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Dwyer C.M.,Animal and Veterinary science Research Group

Parental care promotes offspring survival and, for livestock species, this care is provided solely by the mother. Maternal behaviour in the sheep has been exceptionally well-studied compared with other species and many of the underpinning biological processes leading to the expression of maternal care are known. In this review the current state of play with regard to the biology of maternal care will be reviewed, and its application to provide practical solutions to reduce lamb mortality considered. For maternal care to be elicited at birth the ewe requires elevated circulating oestradiol in late gestation, which stimulates the expression of oxytocin receptors in both peripheral and central areas (particularly the hypothalamic and limbic areas of the brain). At birth stretching of the vaginocervical canal elicits a spinal reflex which triggers the release of oxytocin primarily from neurones within the paraventricular nucleus of the hypothalamus. Oxytocin release causes an increase in the neurotransmitters noradrenaline, acetylcholine, glutamate and γ-aminobutyric acid (GABA) in the olfactory bulb, and other brain regions important for maternal behaviour. Finally, sensory cues provided by the lamb, in particular the amniotic fluids surrounding it, lead to the expression of maternal behaviours (licking, low-pitched bleats, acceptance of the lamb at the udder and suckling). This allows the expression of the two facets of maternal behaviour in the ewe: nurturance of the young and maternal selectivity, whereby a specific olfactory memory for the ewes own lamb is formed and the expression of maternal care is restricted to this lamb. Variation in the expression of maternal care has been demonstrated in primiparous ewes compared with multiparous, in different sheep genotypes, with undernutrition, stress in pregnancy, following a difficult delivery, and may occur with variation in ewe temperament. An understanding of the importance of the timing of various events in late pregnancy and during parturition, as well as the factors that can disrupt these events, can help to design management activities to minimise risks to the successful onset of maternal behaviour. Management practices that work with the biology of the ewe will be the most successful in ensuring that maternal care is expressed, so improving the welfare of the ewe and lamb, and the profitability of the farm. Copyright © The Animal Consortium 2013. Source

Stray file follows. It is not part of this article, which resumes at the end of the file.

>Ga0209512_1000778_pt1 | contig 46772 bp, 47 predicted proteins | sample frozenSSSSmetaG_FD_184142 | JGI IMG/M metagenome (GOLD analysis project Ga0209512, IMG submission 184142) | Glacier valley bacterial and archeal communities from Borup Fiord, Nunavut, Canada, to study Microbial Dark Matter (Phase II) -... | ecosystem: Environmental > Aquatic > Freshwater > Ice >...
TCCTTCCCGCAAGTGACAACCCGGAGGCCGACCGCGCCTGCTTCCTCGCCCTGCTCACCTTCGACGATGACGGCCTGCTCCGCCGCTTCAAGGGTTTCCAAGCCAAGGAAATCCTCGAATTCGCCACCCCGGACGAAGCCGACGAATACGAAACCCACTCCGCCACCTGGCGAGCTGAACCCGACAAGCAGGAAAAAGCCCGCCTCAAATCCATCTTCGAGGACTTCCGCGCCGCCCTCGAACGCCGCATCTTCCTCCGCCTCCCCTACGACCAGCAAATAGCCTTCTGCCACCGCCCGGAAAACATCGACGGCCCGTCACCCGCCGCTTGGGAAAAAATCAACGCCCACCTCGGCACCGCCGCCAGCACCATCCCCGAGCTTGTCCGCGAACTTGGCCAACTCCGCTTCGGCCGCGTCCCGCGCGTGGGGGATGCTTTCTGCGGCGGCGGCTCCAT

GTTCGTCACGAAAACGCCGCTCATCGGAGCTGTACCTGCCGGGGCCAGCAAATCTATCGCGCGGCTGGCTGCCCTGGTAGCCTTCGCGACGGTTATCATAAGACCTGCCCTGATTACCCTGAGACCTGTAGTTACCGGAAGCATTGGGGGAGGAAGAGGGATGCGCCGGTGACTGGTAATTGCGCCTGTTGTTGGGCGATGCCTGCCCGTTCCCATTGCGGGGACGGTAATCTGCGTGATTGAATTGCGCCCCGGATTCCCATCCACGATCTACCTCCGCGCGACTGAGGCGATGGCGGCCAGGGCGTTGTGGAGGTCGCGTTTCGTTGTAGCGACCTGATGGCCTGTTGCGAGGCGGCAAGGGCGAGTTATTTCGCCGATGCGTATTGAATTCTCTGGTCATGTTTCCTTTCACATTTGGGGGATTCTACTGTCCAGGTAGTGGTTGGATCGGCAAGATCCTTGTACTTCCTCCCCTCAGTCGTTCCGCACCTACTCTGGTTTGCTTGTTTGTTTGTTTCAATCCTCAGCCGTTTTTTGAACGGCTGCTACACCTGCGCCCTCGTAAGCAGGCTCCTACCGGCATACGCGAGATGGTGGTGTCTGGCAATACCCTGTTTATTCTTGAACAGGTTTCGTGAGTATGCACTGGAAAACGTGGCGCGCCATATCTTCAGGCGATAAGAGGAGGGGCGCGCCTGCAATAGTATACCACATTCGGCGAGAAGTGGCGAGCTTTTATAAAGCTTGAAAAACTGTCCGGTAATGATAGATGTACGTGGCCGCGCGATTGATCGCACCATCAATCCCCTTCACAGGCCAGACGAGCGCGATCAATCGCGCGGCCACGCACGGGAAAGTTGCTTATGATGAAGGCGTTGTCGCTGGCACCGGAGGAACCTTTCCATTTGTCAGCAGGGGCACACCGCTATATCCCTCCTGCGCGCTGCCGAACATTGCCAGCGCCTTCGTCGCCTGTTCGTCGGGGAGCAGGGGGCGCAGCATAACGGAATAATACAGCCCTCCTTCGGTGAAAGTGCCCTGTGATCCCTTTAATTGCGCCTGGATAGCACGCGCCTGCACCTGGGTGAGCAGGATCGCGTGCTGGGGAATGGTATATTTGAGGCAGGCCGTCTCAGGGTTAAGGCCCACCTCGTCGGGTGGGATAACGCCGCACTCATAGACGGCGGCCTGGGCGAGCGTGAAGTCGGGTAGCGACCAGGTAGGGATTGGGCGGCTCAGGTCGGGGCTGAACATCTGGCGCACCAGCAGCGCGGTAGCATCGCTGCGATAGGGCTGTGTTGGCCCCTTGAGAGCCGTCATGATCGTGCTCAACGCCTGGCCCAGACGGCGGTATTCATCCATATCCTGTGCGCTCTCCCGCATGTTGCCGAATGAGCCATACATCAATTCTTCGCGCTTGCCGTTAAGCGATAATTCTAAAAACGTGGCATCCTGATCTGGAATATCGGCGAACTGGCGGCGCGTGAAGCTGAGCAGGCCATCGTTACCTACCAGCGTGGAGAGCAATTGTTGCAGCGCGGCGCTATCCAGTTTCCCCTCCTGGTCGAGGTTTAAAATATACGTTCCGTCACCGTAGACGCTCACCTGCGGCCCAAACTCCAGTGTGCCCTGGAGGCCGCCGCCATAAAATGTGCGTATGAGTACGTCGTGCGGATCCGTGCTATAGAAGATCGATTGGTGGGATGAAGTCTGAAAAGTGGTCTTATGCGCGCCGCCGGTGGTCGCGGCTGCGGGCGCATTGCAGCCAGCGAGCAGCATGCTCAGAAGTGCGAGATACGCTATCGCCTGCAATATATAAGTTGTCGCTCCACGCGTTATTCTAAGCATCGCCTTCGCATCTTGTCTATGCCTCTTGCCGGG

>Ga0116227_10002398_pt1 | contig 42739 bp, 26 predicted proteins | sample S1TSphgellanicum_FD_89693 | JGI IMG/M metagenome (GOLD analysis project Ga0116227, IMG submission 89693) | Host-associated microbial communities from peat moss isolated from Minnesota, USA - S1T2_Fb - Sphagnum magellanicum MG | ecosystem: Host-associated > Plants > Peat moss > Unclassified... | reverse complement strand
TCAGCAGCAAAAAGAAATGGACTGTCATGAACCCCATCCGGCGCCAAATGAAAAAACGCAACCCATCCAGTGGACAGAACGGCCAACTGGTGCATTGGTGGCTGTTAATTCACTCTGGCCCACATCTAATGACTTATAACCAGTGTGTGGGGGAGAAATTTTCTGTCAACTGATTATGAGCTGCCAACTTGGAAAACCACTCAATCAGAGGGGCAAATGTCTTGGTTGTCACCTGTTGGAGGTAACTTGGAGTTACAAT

Chan Y.F.,Max Planck Institute for Evolutionary Biology | Jones F.C.,Stanford University | McConnell E.,Max Planck Institute for Evolutionary Biology | Bryk J.,Max Planck Institute for Evolutionary Biology | And 2 more authors.
Current Biology

Understanding how polygenic traits evolve under selection is an unsolved problem [1], because challenges exist for identifying genes underlying a complex trait and understanding how multilocus selection operates in the genome. Here we study polygenic response to selection using artificial selection experiments. Inbred strains from seven independent long-term selection experiments for extreme mouse body weight ("high" lines weigh 42-77 g versus 16-40 g in "control" lines) [2] were genotyped at 527,572 SNPs to identify loci controlling body weight. We identified 67 parallel selected regions (PSRs) where high lines share variants rarely found among the controls. By comparing allele frequencies in one selection experiment [2-4] against its unselected control, we found classical selective sweeps centered on the PSRs. We present evidence supporting two G protein-coupled receptors GPR133 and Prlhr as positional candidates controlling body weight. Artificial selection may mimic natural selection in the wild: compared to control loci, we detected reduced heterozygosity in PSRs in unusually large wild mice on islands. Many PSRs overlap loci associated with human height variation [5], possibly through evolutionary conserved functional pathways. Our data suggest that parallel selection on complex traits may evoke parallel responses at many genes involved in diverse but relevant pathways. © 2012 Elsevier Ltd. Source